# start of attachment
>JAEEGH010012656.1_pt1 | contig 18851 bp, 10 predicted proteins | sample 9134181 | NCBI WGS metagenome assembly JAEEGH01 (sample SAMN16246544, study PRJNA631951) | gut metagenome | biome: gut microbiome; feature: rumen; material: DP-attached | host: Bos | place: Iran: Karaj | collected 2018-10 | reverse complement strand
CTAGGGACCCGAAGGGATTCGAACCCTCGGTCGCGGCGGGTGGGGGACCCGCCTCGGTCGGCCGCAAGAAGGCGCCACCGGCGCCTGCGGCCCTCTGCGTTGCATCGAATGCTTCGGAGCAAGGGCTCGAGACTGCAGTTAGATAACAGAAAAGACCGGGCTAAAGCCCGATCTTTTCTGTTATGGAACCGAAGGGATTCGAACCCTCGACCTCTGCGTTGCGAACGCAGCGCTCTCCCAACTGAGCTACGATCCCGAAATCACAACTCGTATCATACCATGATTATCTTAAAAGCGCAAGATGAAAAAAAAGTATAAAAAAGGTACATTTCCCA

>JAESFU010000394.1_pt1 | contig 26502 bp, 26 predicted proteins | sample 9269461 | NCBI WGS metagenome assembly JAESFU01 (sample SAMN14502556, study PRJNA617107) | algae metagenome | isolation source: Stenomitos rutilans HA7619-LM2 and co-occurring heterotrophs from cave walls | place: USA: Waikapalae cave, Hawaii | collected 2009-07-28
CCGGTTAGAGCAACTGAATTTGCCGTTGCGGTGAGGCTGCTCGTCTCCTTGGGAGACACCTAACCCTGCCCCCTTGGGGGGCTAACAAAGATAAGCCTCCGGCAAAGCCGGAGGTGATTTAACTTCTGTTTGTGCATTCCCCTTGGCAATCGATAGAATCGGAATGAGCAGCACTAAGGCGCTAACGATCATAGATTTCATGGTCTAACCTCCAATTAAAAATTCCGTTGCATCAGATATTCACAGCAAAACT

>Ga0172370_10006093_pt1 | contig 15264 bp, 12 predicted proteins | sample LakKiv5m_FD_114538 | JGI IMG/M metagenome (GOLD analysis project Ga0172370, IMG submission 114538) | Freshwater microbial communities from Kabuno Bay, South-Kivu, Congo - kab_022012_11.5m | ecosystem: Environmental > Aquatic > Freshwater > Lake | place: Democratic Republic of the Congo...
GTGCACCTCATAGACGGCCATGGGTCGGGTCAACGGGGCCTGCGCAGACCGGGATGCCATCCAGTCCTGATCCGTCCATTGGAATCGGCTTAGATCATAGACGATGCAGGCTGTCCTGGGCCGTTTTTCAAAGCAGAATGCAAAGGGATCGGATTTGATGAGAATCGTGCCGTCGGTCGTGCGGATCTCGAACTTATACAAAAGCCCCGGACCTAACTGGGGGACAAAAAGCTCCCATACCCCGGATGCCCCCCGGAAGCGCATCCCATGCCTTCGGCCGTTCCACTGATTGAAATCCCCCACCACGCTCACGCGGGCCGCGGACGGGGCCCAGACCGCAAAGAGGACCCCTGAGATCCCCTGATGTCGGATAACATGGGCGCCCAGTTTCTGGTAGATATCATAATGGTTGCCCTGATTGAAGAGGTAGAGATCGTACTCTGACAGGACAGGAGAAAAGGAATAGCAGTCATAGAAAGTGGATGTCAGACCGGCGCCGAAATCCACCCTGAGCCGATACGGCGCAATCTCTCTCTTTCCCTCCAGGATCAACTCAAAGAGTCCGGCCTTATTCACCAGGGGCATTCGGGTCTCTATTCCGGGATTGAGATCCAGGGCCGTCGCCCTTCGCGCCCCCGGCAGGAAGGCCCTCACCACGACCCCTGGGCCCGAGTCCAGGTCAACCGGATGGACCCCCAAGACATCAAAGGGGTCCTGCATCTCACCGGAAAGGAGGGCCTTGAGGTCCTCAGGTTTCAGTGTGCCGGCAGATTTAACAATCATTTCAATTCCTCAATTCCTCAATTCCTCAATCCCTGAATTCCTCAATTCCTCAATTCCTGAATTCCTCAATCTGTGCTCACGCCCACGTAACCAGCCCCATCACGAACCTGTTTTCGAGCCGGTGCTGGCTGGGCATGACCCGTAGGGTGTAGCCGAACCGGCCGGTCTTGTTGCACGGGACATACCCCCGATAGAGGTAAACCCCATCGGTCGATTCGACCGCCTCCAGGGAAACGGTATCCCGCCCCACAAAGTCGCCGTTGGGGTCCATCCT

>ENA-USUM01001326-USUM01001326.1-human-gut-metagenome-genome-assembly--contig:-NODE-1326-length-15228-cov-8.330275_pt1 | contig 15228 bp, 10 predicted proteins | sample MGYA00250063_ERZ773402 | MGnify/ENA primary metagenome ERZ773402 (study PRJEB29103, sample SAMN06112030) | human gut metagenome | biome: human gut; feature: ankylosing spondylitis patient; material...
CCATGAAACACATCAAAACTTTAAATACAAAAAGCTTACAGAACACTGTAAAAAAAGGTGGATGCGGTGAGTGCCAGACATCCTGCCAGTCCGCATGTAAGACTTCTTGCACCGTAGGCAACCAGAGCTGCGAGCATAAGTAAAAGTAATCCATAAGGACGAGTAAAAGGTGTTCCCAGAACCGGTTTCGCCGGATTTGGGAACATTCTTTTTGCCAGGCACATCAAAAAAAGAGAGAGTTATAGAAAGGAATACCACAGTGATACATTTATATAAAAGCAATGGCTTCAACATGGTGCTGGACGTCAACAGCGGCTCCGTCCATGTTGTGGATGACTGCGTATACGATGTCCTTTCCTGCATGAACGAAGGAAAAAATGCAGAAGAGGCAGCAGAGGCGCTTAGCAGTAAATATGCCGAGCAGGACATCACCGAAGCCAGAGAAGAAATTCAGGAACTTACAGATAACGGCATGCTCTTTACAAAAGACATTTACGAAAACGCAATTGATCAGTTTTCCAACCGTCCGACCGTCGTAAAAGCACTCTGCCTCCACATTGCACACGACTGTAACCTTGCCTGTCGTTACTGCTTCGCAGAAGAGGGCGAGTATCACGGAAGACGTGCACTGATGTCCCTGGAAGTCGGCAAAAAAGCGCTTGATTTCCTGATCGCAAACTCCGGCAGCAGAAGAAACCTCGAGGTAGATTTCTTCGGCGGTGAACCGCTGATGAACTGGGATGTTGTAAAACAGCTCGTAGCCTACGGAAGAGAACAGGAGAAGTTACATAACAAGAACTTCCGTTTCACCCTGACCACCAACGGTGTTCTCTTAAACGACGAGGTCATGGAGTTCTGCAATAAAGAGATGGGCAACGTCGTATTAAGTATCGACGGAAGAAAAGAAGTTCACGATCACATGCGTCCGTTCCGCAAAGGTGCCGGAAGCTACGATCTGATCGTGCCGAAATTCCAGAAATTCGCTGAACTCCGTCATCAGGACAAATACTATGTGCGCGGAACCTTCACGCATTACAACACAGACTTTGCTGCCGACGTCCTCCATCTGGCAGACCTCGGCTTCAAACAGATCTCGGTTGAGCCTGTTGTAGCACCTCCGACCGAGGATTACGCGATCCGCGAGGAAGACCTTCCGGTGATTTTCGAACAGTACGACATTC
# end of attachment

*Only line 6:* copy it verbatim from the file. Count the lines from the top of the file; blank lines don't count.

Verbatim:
GTGCACCTCATAGACGGCCATGGGTCGGGTCAACGGGGCCTGCGCAGACCGGGATGCCATCCAGTCCTGATCCGTCCATTGGAATCGGCTTAGATCATAGACGATGCAGGCTGTCCTGGGCCGTTTTTCAAAGCAGAATGCAAAGGGATCGGATTTGATGAGAATCGTGCCGTCGGTCGTGCGGATCTCGAACTTATACAAAAGCCCCGGACCTAACTGGGGGACAAAAAGCTCCCATACCCCGGATGCCCCCCGGAAGCGCATCCCATGCCTTCGGCCGTTCCACTGATTGAAATCCCCCACCACGCTCACGCGGGCCGCGGACGGGGCCCAGACCGCAAAGAGGACCCCTGAGATCCCCTGATGTCGGATAACATGGGCGCCCAGTTTCTGGTAGATATCATAATGGTTGCCCTGATTGAAGAGGTAGAGATCGTACTCTGACAGGACAGGAGAAAAGGAATAGCAGTCATAGAAAGTGGATGTCAGACCGGCGCCGAAATCCACCCTGAGCCGATACGGCGCAATCTCTCTCTTTCCCTCCAGGATCAACTCAAAGAGTCCGGCCTTATTCACCAGGGGCATTCGGGTCTCTATTCCGGGATTGAGATCCAGGGCCGTCGCCCTTCGCGCCCCCGGCAGGAAGGCCCTCACCACGACCCCTGGGCCCGAGTCCAGGTCAACCGGATGGACCCCCAAGACATCAAAGGGGTCCTGCATCTCACCGGAAAGGAGGGCCTTGAGGTCCTCAGGTTTCAGTGTGCCGGCAGATTTAACAATCATTTCAATTCCTCAATTCCTCAATTCCTCAATCCCTGAATTCCTCAATTCCTCAATTCCTGAATTCCTCAATCTGTGCTCACGCCCACGTAACCAGCCCCATCACGAACCTGTTTTCGAGCCGGTGCTGGCTGGGCATGACCCGTAGGGTGTAGCCGAACCGGCCGGTCTTGTTGCACGGGACATACCCCCGATAGAGGTAAACCCCATCGGTCGATTCGACCGCCTCCAGGGAAACGGTATCCCGCCCCACAAAGTCGCCGTTGGGGTCCATCCT